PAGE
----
Anna May Wong's Certificate of Identity, August 18, 1924, National Archives at San Francisco.
She was born Wong Liu Tsong in 1905 in Los Angeles to a Cantonese-American family that had lived in America since at least 1855. However, being an American didn’t matter in a time when people of Chinese descent were being heavily legislated against. Beginning in 1909, any people of Chinese descent entering or residing in the US, regardless of the country of their birth, had to carry a Certificate of Identity with them at all times. Even at the peak of her fame, Wong still had to carry papers like the one above to prove she was allowed to be here. Read the rest of the article.
An Unmarried Woman, 1978 (dir. Paul Mazursky)
Elizabeth Taylor holding the Best Actress Award for her performance in Butterfield 8 at the 1961 Academy Awards.
How to Marry a Millionaire may not be a good movie but I have an extreme fondness for it.
© Richard Avedon; Elizabeth Taylor for the Look magazine, 1956.
I was very excited to be invited by Candice Frederick of Real Talk Online, to discuss my own writing process for a blog tour involving a lot of other talented writers. Just to be on the level, writing about writing (especially my own) can be an uncomfortable process especially since I am in an interesting transitory phase. I am pushing my own boundaries, revamping my usual writing process, and examining a lot of things both personal and creative in my life. Without further ado…
What am I working on?
Currently, I am writing a feature titled Medusa Untangled and developing a pilot that I plan to write next. I am also writing a long form essay tentatively titled, Lilith and her Heirs: Thoughts on the Post-Studio System Femme Fatale.
How does my work differ from others’ work in the same genre?
My voice and perspective as a writer.
Why do you write what you do?
Because there is no version of my life, present or future, without writing. I would feel incomplete. When I tell people that screenwriting (and film in general) saved my life I am not being hyperbolic. My obsession with film came just as I was dealing with the some of the worse days of my illness. Screenwriting in its own odd way brings a sense of order to my mind. I love writing essays almost as much as I love screenwriting. They bring a sense of joy and wonder into my life. They also help me make sense of myself and the world around me.
How does your writing process work?
I currently have been revamping my writing process. Since I have a regular job I tend to write late in the evening for a few hours except for my days off when I can dedicate more time to writing. I tend to outline quite a bit, gather research and inspiration which I consider the pre-writing phase of my work. I usually write first drafts by hand or on my typewriter. This helps me to focus on my actual work and stop self-editing. From there I complete all of my next drafts in Scrivener. My writing process is also very physical. I tend to act out scenes, pace a lot. But this does often change a bit depending on the project. I have an idea I am trying to decide if it should be written as a feature or a novel and the pre-writing has been going on for a while. I even have an extra large Moleskine dedicated to the project. I try not to create too many hard and fast rules. Each project is its own animal.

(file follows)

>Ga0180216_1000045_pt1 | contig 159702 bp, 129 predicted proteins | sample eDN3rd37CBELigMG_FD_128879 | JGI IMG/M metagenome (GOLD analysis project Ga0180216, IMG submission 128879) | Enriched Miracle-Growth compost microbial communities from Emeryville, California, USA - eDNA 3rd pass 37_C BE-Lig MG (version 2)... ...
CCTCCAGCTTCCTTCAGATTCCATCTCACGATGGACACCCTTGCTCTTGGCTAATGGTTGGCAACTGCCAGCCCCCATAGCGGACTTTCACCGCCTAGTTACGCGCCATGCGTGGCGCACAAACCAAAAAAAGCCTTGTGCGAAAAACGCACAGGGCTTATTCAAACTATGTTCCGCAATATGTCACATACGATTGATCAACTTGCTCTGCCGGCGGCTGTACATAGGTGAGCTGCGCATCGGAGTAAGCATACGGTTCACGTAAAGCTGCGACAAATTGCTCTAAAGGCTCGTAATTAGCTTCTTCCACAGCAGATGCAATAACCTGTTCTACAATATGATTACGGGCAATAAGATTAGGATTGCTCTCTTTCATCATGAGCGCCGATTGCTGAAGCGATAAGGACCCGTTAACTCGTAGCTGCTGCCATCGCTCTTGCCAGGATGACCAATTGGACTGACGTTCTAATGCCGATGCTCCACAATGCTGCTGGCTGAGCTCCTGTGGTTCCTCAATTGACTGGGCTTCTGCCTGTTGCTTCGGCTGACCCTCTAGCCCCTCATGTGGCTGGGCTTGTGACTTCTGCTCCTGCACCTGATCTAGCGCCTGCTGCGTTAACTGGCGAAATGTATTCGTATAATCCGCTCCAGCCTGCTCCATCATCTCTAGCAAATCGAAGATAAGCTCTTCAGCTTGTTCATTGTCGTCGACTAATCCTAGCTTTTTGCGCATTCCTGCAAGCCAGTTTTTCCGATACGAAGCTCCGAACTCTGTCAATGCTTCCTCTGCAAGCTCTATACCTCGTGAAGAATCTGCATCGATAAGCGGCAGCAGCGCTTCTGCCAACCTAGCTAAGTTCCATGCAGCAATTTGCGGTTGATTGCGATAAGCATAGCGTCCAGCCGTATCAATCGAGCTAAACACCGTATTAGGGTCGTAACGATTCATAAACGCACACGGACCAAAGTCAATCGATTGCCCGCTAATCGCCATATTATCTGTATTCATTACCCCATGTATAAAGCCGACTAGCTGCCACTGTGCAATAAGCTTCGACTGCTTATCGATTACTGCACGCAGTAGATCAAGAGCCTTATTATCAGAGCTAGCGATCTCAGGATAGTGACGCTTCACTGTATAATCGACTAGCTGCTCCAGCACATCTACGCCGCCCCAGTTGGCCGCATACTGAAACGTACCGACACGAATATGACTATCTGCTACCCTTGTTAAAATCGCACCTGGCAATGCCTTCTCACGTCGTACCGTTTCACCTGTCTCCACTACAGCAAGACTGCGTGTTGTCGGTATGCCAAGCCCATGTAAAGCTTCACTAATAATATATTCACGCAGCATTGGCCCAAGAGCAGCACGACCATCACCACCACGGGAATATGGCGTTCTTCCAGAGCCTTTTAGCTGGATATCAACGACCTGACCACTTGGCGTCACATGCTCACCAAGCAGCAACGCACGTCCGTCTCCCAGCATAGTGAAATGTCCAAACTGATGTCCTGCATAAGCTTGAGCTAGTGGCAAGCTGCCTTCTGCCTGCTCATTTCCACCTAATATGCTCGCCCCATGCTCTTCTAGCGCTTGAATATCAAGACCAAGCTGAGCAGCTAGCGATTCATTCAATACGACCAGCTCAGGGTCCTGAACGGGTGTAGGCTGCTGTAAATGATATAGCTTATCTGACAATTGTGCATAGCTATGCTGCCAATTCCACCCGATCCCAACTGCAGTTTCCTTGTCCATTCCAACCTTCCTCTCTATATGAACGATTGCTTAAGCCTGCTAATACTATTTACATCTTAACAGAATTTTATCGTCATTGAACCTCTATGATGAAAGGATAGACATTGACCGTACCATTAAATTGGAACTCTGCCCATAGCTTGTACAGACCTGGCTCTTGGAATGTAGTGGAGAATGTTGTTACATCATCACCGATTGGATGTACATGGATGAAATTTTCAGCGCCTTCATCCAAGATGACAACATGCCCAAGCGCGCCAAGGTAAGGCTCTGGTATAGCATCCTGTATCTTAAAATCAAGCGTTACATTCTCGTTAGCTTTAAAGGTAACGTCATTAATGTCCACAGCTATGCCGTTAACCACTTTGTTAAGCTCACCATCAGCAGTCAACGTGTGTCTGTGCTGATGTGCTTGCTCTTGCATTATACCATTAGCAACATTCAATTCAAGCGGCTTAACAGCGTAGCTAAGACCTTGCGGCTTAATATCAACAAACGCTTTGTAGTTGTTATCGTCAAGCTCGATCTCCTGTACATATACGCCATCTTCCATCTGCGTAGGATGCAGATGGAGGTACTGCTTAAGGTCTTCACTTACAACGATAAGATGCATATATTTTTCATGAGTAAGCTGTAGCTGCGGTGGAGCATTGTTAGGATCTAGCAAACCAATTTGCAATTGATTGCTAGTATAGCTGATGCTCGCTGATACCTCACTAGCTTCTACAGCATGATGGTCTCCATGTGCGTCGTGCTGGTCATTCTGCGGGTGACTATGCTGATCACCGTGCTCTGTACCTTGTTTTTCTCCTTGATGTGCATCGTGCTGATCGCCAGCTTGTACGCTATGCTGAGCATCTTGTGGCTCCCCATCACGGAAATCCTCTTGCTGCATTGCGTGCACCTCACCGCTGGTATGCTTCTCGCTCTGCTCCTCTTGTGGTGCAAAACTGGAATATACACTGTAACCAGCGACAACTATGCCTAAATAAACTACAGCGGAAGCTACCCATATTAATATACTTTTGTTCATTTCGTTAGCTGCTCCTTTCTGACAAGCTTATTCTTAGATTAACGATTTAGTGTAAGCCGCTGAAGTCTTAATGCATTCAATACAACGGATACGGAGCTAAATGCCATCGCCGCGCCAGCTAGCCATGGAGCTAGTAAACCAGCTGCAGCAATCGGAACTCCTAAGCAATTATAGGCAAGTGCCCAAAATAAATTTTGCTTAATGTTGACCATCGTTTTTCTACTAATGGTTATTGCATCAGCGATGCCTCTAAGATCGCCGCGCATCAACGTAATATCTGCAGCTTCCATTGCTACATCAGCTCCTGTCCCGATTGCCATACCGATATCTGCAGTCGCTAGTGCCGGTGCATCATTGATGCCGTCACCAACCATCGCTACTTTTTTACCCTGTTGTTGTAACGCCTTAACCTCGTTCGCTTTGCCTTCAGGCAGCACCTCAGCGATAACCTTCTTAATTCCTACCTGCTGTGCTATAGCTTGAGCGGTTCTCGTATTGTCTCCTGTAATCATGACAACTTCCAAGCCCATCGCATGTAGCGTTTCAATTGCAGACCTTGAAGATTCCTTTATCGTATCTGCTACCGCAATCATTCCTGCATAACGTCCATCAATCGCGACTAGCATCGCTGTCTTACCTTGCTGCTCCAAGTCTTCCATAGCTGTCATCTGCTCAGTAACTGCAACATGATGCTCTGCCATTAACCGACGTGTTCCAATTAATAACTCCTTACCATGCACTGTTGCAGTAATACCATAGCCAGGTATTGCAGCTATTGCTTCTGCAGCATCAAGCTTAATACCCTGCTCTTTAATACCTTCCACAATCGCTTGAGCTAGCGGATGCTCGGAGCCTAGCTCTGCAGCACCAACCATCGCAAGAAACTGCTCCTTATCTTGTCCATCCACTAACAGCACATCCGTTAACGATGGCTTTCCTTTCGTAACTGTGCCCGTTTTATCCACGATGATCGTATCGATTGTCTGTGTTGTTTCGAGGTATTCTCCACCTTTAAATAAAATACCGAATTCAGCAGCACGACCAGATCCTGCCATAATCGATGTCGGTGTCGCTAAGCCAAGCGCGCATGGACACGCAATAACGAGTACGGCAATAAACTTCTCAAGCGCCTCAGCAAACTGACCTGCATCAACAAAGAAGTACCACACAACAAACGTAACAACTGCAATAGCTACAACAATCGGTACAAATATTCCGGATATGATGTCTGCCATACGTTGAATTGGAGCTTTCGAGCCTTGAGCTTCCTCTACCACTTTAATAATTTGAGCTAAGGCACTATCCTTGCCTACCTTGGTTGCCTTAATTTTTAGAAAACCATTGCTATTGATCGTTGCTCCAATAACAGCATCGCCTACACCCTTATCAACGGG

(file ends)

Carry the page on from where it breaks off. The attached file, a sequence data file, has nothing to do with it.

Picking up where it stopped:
Thanks again to Candice for inviting me to be a part of this blog tour!
There is an article from The Dissolve going around that breaks down the issues with the “Strong Female Character” and makes a case for what writers/directors should in fact be focusing on when writing women. It is a good article even if it’s saying things that have already been said before and the people sharing it and discussing it, already believe what the article is preaching. I’m going to be honest one of the reasons I decided to take a break from Madwomen & Muses besides a desire to focus solely on my screenwriting, was the feeling that writing straight film criticism on this blog was pointless. How many feminist (or feminist leaning) blogs and articles have we read that make the same point that The Dissolve makes? Yes, these articles are important but in the grand scheme of things they don’t help the same way actually having more women involved in the filmmaking process behind the camera would and they are very surface level critiques that only the completely myopic or women hating would deny their validity. It isn’t just about how are stories are being told but who is telling them.
I realized during my break from Madwomen & Muses that I love nonfiction almost as much as I love screenwriting. I am at my best with film criticism (and my other non-fiction pursuits) when I couch it in my personal experience. Which is why I had to write briefly about a comment I noticed on The Dissolve article, screencaptured below.
The comment is a micro example of the myopic understanding of film history that angers me. It is no secret that I am rather obsessed with and frequently defend the femme fatale. I got into a heated conversation about the nature of the archetype after my Bright Wall/Dark Room essay about True Detective came out. Some people believe the femme fatale is, in essence, a dark mirror for the neuroses of the male lead. That her sexuality isn’t rooted in autonomy but in the weird desires of the male writers in creating a sexual woman and then punishing her for being sexually realized.